BELLADONNA - DEADLY NIGHTSHADE

Atropa belladonnaBelladonna, more commonly known as deadly nightshade, Atropa belladonna, devil's cherries, devil's herb, divale, dwale, dwayberry, great morel, naughty man's cherries, and poison black cherry, is a perennial herbaceous plant in the family Solanaceae, native to Europe, North Africa, and Western Asia. The foliage and berries are toxic, containing tropane alkaloids. These toxins include scopolamine, hyoscyamine, and atropine which, while having legitimate medical uses at low doses, induce delirium and hallucinations when ingested in sufficient amounts. Atropine, scopolamine, and hyoscyamine are derived from the plant for use as pharmaceutical anticholinergics.

The tall, branching plant can grow to a height of at least 5 ft (1.5 m), and is native to Europe, North Africa, and Asia and cultivated in North America and the United Kingdom. Belladonna has also been introduced to a number of places, including the United States and Ireland and now grows wild. The root is thick, fleshy and whitish, about 6 inches long, or more, and branching. It is perennial. The purplish coloured stem is annual and herbaceous. It is stout, 2 to 4 feet high, undivided at the base, but dividing a little above the ground into three - more rarely two or four branches, each of which again branches freely. The leaves are dull, darkish green in colour and of unequal size, 3 to 10 inches long, the lower leaves solitary, the upper ones in pairs alternately from opposite sides of the stem, one leaf of each pair much larger than the other, oval in shape, acute at the apex, entire and attenuated into short petioles.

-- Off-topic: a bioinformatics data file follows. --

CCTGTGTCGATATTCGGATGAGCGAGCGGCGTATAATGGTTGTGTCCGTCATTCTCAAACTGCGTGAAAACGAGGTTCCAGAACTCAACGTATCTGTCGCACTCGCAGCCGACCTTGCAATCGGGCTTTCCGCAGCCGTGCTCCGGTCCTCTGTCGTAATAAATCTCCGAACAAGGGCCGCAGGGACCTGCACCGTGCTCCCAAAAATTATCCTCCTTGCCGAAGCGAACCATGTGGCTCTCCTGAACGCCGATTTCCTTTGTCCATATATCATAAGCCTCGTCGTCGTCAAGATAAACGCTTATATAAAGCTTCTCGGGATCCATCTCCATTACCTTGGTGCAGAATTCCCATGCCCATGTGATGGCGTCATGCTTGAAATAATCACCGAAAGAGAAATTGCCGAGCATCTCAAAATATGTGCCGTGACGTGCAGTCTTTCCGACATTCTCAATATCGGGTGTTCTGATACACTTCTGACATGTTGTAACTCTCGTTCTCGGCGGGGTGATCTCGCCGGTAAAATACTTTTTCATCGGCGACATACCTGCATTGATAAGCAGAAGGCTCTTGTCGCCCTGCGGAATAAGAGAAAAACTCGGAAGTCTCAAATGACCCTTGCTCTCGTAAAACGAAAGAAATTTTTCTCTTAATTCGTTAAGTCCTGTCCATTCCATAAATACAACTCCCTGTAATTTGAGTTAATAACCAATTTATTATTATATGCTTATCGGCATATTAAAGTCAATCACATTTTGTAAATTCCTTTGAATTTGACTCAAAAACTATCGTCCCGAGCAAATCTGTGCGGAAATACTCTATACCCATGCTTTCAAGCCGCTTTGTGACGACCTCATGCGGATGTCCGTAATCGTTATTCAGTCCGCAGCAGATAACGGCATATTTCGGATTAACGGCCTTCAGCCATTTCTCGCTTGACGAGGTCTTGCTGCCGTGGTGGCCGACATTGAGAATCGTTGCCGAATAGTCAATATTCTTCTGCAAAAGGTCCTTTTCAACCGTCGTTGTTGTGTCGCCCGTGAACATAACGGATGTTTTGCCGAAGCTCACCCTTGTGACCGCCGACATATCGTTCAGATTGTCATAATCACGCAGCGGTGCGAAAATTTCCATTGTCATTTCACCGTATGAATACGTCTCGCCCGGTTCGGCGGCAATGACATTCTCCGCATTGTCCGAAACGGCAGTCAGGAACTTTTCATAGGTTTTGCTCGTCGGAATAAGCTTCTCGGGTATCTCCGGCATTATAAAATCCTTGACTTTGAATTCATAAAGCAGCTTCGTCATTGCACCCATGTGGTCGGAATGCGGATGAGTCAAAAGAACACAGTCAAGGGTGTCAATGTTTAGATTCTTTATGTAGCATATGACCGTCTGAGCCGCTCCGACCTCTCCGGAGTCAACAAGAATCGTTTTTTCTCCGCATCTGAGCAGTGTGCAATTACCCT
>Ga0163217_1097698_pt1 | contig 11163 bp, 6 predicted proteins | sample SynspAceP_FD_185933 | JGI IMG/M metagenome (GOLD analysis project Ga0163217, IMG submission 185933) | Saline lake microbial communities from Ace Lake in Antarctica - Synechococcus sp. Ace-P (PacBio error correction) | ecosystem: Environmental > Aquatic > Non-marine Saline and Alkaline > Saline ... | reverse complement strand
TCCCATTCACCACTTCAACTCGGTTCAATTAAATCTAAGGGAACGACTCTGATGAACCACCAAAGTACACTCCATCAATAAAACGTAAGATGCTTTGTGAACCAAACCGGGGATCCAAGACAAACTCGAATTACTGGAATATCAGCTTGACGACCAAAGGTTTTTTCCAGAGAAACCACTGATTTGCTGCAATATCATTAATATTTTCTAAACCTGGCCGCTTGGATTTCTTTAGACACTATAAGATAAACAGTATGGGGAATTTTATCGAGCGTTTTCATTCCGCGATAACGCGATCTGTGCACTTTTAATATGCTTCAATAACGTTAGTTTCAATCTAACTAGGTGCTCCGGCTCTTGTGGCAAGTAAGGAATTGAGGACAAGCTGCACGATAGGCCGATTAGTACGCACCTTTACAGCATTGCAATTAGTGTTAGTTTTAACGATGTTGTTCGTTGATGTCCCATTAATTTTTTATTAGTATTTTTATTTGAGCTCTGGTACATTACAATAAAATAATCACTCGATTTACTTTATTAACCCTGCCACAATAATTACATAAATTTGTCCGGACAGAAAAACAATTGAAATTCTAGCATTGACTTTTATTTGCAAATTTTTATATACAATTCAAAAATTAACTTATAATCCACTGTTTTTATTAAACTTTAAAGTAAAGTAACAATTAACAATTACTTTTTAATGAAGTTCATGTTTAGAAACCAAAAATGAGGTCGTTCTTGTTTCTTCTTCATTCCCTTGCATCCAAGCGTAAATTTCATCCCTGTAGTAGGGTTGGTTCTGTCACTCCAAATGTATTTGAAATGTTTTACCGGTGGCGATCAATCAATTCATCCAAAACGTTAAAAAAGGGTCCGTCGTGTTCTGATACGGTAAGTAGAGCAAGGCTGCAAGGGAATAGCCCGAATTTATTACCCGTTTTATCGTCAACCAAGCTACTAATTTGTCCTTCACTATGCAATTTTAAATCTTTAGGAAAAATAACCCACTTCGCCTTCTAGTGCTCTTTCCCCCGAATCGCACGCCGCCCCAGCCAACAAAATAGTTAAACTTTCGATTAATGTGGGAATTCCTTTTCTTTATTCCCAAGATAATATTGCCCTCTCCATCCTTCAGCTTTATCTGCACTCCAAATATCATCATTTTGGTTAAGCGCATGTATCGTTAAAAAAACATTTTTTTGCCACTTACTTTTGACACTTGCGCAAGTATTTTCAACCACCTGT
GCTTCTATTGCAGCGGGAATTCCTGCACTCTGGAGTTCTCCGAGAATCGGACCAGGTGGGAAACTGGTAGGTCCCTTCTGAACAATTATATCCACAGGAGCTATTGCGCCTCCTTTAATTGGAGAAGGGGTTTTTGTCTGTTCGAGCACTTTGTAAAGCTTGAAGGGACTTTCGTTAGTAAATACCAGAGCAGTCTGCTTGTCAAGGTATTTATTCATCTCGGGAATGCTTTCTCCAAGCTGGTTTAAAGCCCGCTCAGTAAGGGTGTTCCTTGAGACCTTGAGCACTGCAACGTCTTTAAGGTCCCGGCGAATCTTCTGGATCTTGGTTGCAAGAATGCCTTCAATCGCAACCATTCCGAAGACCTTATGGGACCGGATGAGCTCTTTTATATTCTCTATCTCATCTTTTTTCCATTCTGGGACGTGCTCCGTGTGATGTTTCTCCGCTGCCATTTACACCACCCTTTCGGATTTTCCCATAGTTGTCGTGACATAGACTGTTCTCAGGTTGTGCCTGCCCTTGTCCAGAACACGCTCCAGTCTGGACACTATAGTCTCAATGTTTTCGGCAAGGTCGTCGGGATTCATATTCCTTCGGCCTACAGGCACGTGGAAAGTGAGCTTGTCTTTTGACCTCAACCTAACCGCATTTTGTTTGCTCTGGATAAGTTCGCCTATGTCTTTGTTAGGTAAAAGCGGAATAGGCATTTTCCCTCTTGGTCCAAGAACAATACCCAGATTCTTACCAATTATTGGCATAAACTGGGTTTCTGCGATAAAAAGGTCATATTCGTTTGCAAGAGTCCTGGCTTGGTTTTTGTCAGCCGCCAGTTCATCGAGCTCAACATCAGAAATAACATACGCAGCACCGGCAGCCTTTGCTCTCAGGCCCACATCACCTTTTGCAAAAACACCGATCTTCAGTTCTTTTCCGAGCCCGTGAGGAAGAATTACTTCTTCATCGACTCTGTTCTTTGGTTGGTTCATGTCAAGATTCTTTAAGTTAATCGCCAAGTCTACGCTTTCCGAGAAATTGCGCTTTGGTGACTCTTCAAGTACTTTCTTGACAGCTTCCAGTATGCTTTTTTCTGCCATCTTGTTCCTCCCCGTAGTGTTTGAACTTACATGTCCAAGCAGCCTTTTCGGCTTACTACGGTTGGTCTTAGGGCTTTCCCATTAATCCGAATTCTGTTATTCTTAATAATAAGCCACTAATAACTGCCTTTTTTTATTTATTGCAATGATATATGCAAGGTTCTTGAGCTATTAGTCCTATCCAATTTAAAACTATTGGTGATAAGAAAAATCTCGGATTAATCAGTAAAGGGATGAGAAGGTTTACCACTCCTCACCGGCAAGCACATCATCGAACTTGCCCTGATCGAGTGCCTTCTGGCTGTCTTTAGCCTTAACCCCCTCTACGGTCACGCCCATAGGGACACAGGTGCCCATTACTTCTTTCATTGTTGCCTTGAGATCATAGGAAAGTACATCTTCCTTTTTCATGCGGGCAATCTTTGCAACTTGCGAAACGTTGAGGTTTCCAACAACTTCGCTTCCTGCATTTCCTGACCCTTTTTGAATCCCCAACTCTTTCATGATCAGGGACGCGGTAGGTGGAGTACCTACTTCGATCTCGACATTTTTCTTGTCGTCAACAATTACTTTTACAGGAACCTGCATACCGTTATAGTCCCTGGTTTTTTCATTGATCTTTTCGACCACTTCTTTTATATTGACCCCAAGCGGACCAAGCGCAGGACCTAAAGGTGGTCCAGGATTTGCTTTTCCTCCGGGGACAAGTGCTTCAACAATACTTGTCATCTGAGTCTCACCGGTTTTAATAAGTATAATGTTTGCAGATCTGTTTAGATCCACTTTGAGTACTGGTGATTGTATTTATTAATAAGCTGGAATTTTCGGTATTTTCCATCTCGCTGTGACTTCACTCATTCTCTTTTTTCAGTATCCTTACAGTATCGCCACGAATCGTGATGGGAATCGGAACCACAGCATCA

Though widely distributed over Central and Southern Europe, the plant is not common in England, and has become rarer of late and in Scotland it is very rare. Although chiefly a native of the southern counties, being almost confined to calcareous soils, it has been sparingly found in twenty-eight British counties, mostly in waste places, quarries and near old ruins.. Under the shade of trees, on wooded hills, on chalk or limestone, it will grow most luxuriantly, forming bushy plants several feet high, but specimens growing in places exposed to the sun are apt to be dwarfed, consequently it rarely attains such a large size when cultivated in the open, and is more subject to the attacks of insects than when growing wild under natural conditions.

It has a long history of use as a medicine, cosmetic, and poison. Before the Middle Ages, it was used as an anesthetic for surgery, and it was used as a poison by early men, ancient Romans, including the wives of two Emperors, and by Macbeth of Scotland before he became a Scottish King.

The genus name "atropa" comes from Atropos, one of the three Fates in Greek mythology (the one who cuts the thread of life), and the name "atropa bella donna" is derived from an admonition in Italian and Greek meaning "do not betray a beautiful lady".

The plant in Chaucer's days was known as Dwale, which Dr. J. A. H. Murray considers was probably derived from the Scandinavian dool, meaning delay or sleep. Other authorities have derived the word from the French deuil (grief), a reference to its fatal properties. The first botanical description was by Linnaeus in Species Plantarum in 1753. It is in the nightshade family (Solanaceae), which it shares with potatoes, tomatoes, eggplants, jimsonweed, tobacco, wolfberry, and chili peppers. The name Atropa is thought to be derived from that of the Greek goddess Atropos, one of the three Greek fates or destinies who would determine the course of a man's life by the weaving of threads that symbolized their birth, the events in their life and finally their death; with Atropos cutting these threads to mark the latter. The name "belladonna" comes from the Italian language, meaning "beautiful lady";originating either from its usage as cosmetic for the face, or, more probably, from its usage to increase the pupil size in ladies.